I am very thankful that Gary has given me the opportunity to be a part of Barkley. While I have not seen much of the actual course and features of Barkley, I have encountered similar features. I have climbed up and made my way down 40% hillsides, I have slipped and slid in Barkleyís mud, I have given my blood to its sawbriers, I have searched for and not found its trails, I have crawled over and under its many downed trees, I have trod where none have trod before, I have EXPERIENCED Barkley. I said earlier that Barkley is not a race. It is not. It is an event, an experience, not for the timid.
The official distance covered at Barkley is the course distance to the last book you find. I was out there going up and down mountains and that dirt road for about 24 hours; and I spent nearly 8 more hours huddled by a tree. I have a page from Book 1, so my official distance is 2 miles. From the beginning, I had one record for the event, the oldest person ever to start it. I now hold the record for the slowest pace, nearly 16/mile. Thatís hours/mile!!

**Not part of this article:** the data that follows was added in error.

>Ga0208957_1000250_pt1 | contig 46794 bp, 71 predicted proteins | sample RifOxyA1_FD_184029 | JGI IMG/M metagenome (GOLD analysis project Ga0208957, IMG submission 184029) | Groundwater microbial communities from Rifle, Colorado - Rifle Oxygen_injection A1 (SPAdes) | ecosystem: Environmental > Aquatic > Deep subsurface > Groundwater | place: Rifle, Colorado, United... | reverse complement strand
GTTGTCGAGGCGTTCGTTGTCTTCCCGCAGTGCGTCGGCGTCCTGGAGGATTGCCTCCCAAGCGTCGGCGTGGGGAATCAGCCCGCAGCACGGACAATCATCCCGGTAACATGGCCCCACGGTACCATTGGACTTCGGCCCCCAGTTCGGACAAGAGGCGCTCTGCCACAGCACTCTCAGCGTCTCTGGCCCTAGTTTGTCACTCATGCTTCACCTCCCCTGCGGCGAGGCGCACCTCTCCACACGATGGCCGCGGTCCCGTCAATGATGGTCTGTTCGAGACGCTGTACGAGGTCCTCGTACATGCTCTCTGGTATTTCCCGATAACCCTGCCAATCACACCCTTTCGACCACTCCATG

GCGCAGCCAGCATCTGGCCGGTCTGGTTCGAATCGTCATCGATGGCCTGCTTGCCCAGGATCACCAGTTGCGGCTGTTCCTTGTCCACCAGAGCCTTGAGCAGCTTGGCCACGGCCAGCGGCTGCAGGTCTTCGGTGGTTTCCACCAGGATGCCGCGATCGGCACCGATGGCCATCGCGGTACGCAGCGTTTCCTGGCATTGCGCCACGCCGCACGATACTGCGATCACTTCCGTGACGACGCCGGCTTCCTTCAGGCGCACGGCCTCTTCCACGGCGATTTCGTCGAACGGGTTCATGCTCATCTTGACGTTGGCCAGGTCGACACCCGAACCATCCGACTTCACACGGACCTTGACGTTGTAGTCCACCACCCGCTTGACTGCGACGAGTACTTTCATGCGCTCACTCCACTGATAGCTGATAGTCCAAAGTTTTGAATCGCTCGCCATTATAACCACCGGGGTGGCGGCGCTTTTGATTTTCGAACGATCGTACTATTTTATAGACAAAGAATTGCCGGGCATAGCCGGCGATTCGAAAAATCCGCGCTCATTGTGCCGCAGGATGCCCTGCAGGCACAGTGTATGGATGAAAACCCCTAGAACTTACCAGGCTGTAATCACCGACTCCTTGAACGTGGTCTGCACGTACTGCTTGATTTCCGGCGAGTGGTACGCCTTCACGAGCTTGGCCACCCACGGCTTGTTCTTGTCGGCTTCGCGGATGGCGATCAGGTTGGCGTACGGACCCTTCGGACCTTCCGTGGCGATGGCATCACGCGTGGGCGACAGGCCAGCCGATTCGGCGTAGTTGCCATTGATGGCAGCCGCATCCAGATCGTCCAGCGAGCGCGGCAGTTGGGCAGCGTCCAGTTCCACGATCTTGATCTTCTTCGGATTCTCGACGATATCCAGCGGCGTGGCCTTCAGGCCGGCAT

This is my last time at Barkley as a participant. In the future, some young stud can have
my slot. While there certainly were times out there when I wasnít a happy person, I am glad I was there. The t-shirt this year says,
Ďmeaningless suffering without a pointí. I liked last yearís motto better. It was, ĎWhere your very best just isnít good enoughí.
The day before the event, a young woman was at camp asking questions, possibly for a local publication. She asked why we do such things.
I told her that we were people who had a desire, maybe even a need, to test ourselves to see where our limits are. We also enjoy the
camaraderie of being with others of like mind. Barkely is neither meaningless nor without a point. I have great respect for those
who do Barkley, and I appreciate the respect that has been shown me. I am very happy to have been there.